Hot Topic – Measuring Methane Bubble Plumes

Using Underwater Acoustics to Detect and Measure Global Ocean Methane Flux

Close up image of methane hydrate

Close up imagery of methane hydrate. Scientists study methane hydrates as a potential natural gas source and for its potential role in releasing methane to the atmosphere during climate change events. Image courtesy of the NOAA Office of Ocean Exploration and Research.

Methane (CH4) is a simple hydrocarbon, and is the primary component of the natural gas that is burned for energy production. Methane is a potent greenhouse gas because although methane is at a much lower concentration in the atmosphere than CO2, per molecule it is 20 times more effective at trapping radiation than CO2.

Methane has biological and geological origins in the ocean and can be found as an icy hydrate or in the form of bubbling gas. Scientists and resource managers are interested in locating global ocean methane reservoirs and measuring methane flux.

A view of multibeam sonar water column backscatter data used aboard the NOAA Ship Okeanos Explorer to detect gas seeps. Gas seeps detected along the ship track are imaged as colored plumes rising from the seafloor. The different colors reflect different backscatter intensities. An individual multibeam sonar fan image is show, illustrating the sonar return in the water column. Image courtesy of the NOAA Okeanos Explorer Program.

Advances in modern sonar technology have made it possible to locate and map submarine methane sources. In addition to providing data on seafloor depth, multibeam echosounder (MBES) systems can also provide acoustic backscatter data that can be used to distinguish features in the water column, including methane bubble streams. MBES advancements have allowed for the discovery of thousands of previously unknown methane seep sites in waters of the Northeast, mid-Atlantic, and Pacific Northwest United States, as well as other sites globally. Mapping these sites is important for establishing a baseline against which future observations and measurements can be compared. Geological events, such as earthquakes or submarine landslides, could result in methane being suddenly released from oceanic sediments. Increasing water temperatures could also cause methane hydrate deposits to break down and enter the water column. Since 2016, mapping efforts have resulted in the discovery of over 2,700 new bubble streams at over 1000 individual sites on the Cascadia Margin, located offshore of Washington, Oregon, and northern California, where methane is stored within a major subduction zone. In 2013, the discovery of significant methane seepage on the northern U.S. Atlantic passive margin was unexpected and may indicate numerous seeps remain to be discovered on other passive margins.

More recently, scientists are using passive and active acoustic methods to monitor and measure seafloor methane flux in real time. Methane seeps produce underwater sound as a result of bubble formation and fragmentation. The frequency range and sound levels of the seep streams are related to bubble size and changes in the volume and strength of the bubble stream. Smaller bubbles emit higher pitched sounds, while larger bubbles emit lower sounds. Scientists have successfully recorded the sounds of methane bubble streams off the Oregon coast using a hydrophone. Hydrophones are useful since they can be left on the seafloor for days or even weeks to monitor methane seep activity, which can be sporadic. The acoustic signature of the Heceta Bank seep site off the coast of Oregon was found to be broadband (1.0 – 45  kHz) and comprised of a series of short duration (10–20  m) oscillatory signals that occurred in clusters lasting 2–3  seconds. The scientists plan to use the acoustic signatures of the bubble streams to estimate the volume and rate of methane gas escaping from the seafloor.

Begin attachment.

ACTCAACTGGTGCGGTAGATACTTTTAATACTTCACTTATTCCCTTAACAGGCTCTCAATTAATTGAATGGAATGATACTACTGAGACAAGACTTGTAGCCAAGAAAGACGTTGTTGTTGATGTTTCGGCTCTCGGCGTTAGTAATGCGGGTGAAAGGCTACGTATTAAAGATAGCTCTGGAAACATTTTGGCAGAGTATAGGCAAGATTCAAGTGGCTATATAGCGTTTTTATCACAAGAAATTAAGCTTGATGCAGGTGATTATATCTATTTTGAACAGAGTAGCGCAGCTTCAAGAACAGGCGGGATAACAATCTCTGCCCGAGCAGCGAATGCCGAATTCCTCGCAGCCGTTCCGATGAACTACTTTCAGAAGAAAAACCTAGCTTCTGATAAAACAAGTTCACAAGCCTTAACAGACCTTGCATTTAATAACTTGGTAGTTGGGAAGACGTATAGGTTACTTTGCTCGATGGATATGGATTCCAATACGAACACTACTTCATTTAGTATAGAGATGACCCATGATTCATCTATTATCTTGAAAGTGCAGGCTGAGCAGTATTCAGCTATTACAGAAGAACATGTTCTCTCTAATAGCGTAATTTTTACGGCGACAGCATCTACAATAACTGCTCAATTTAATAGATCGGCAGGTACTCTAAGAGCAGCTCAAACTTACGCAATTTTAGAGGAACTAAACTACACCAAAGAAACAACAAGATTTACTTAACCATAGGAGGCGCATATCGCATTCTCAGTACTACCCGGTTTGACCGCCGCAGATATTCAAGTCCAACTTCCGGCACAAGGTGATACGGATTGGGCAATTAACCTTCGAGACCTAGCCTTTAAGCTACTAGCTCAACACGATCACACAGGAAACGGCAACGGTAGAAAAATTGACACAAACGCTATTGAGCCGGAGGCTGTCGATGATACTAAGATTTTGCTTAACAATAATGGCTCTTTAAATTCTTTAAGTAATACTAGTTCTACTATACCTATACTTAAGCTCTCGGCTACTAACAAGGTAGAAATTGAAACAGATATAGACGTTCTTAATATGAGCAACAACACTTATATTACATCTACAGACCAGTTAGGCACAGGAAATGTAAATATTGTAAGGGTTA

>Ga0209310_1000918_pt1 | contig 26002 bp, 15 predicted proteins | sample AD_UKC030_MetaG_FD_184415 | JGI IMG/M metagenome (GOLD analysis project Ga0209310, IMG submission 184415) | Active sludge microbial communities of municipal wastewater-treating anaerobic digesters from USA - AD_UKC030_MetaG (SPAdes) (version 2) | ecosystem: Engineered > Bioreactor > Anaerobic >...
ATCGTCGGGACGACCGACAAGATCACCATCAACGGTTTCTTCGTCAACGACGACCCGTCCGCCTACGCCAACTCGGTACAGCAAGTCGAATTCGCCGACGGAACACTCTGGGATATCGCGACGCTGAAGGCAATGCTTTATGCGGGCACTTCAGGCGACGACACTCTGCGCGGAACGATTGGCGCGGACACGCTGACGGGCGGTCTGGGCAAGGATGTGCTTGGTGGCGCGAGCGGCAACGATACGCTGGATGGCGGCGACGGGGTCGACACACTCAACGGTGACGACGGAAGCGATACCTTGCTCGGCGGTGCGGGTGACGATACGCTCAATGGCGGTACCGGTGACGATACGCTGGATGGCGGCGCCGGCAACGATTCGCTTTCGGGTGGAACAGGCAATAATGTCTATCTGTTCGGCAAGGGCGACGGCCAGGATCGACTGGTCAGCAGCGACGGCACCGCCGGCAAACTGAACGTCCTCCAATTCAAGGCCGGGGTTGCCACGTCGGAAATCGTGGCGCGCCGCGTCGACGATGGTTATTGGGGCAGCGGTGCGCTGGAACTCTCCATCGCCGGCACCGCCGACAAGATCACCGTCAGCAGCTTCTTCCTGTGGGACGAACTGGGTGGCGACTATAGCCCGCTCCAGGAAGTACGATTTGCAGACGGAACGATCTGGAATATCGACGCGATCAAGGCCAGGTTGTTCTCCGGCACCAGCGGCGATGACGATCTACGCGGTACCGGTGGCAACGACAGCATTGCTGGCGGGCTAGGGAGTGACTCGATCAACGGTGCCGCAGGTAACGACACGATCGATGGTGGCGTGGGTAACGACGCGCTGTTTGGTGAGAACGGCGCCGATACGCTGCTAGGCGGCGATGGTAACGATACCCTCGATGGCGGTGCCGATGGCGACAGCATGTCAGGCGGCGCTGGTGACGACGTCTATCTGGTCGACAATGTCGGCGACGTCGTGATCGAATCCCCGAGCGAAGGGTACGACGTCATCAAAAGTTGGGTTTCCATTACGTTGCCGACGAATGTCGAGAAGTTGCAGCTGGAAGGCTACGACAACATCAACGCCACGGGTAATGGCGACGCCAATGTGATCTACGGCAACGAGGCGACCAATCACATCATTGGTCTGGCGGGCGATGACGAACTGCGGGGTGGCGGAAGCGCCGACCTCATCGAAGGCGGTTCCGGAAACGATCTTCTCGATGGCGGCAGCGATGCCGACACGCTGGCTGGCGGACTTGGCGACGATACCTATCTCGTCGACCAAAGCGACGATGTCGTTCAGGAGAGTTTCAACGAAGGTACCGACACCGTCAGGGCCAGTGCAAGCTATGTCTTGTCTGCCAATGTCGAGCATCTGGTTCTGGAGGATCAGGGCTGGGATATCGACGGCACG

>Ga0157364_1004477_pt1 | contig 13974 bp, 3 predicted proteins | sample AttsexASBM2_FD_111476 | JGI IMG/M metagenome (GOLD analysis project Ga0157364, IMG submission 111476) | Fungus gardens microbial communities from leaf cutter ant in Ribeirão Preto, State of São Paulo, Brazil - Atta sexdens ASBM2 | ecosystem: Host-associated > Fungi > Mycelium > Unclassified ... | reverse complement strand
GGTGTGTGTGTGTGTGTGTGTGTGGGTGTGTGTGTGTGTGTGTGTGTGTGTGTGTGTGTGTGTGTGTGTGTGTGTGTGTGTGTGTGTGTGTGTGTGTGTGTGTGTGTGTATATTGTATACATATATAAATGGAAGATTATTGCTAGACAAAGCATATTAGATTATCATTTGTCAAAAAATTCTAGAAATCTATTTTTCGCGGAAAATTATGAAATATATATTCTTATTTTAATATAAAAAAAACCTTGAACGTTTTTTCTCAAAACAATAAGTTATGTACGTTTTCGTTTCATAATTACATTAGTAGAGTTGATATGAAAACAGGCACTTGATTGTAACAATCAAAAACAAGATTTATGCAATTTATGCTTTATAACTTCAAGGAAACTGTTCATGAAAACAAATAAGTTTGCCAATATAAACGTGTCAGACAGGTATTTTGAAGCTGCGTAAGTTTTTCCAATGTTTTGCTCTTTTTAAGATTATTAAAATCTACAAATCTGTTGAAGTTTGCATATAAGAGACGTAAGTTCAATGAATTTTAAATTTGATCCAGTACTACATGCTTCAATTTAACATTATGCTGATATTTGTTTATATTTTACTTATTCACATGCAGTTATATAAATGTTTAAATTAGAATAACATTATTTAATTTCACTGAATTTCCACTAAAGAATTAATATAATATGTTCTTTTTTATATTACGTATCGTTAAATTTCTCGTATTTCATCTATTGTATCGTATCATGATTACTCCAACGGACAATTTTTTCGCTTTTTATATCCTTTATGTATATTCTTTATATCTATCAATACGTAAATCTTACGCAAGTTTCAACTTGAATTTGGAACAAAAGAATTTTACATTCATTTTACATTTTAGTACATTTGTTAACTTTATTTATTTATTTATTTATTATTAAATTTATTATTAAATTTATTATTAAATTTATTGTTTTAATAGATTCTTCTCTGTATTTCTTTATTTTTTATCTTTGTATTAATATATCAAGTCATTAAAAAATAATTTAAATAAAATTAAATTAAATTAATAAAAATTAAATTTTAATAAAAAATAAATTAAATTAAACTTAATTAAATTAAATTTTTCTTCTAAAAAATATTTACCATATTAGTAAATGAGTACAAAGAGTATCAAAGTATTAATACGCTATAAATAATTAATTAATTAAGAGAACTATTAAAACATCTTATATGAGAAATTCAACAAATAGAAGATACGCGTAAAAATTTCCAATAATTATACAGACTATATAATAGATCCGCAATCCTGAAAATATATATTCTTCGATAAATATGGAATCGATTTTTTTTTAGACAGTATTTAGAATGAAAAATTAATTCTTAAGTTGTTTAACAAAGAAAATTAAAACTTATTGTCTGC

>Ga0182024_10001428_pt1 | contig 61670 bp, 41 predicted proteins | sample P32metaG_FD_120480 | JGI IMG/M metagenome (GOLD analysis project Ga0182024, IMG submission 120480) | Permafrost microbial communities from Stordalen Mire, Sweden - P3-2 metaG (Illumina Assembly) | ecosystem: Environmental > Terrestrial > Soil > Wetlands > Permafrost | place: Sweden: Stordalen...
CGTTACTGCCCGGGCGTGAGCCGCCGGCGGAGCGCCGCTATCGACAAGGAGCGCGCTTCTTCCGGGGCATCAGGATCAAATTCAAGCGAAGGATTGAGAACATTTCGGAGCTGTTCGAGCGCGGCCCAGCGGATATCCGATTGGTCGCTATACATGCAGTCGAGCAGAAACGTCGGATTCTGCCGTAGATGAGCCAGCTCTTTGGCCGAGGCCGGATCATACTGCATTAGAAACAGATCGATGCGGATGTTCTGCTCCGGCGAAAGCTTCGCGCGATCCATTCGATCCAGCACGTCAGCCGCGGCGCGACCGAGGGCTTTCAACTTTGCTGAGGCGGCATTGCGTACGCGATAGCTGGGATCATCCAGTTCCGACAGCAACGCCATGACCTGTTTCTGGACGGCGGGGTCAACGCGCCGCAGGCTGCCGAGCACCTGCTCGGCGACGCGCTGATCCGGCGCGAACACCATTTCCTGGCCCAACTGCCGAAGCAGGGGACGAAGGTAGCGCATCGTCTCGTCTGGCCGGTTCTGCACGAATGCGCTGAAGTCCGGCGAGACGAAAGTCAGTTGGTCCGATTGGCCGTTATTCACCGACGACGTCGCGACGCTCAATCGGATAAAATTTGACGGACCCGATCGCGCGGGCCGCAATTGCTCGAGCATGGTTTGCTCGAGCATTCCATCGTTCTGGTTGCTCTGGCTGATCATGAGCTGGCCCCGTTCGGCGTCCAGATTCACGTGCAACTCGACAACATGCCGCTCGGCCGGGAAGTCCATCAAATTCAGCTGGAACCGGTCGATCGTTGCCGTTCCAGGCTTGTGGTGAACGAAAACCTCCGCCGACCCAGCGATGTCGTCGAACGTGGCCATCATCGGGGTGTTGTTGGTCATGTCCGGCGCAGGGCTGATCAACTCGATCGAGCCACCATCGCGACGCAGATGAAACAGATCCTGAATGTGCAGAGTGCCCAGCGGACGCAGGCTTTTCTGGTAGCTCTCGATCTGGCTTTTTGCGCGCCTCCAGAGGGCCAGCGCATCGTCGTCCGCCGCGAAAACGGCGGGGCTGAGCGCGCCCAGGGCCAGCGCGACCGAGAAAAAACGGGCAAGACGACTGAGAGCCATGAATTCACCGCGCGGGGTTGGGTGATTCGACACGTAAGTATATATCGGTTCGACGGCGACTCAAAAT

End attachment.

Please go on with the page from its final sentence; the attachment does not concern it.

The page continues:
Underwater recording of methane bubble seep site at Heceta Bank in the Pacific Ocean off the coast of Oregon. Sound credit: Bob Dzriak, NOAA/PMEL

A hydrophone being deployed by a ROV.

A hydrophone (acousonde) being deployed in a field of methane bubbles by the remotely operated vehicle (ROV), Hercules. Image credit: Ocean Exploration Trust and NOAA/PMEL.

The M3 project will use active acoustics, in addition to underwater camera systems, to monitor the natural release of methane off the coast of Oregon in real time and estimate bubble flux at the southern Hydrate Ridge. Scientists have deployed a specialized multibeam echosounder that is mounted on a tripod on the seafloor and can rotate 360 degrees to survey the ocean for methane emissions. Use of this technology was not previously possible, due to high power consumption rates in available systems. New technologies ensure lower power consumption rates, and the system is also connected to the Regional Cabled Array of the Ocean Observatory Imitative (OOI), which provides power supply and two-way communication with the instrument.

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  • Dziak, R. P., Matsumoto, H., Embley, R. W., Merle, S. G., Lau, T.-K., Baumberger, T., … Raineault, N. (2018). Passive acoustic records of seafloor methane bubble streams on the Oregon continental margin. Deep Sea Research Part II: Topical Studies in Oceanography, 150, 210–217.
  • Skarke, A., Ruppel, C., Kodis, M., Brothers, D., & Lobecker, E. (2014). Widespread methane leakage from the sea floor on the northern US Atlantic margin. Nature Geoscience, 7(9), 657–661.
  • Weber, T. C., Mayer, L., Jerram, K., Beaudoin, J., Rzhanov, Y., & Lovalvo, D. (2014). Acoustic estimates of methane gas flux from the seabed in a 6000 km 2 region in the Northern Gulf of Mexico. Geochemistry, Geophysics, Geosystems, 15(5), 1911–1925.
  • Wiggins, S. M., Leifer, I., Linke, P., & Hildebrand, J. A. (2015). Long-term acoustic monitoring at North Sea well site 22/4b. Marine and Petroleum Geology, 68, 776–788.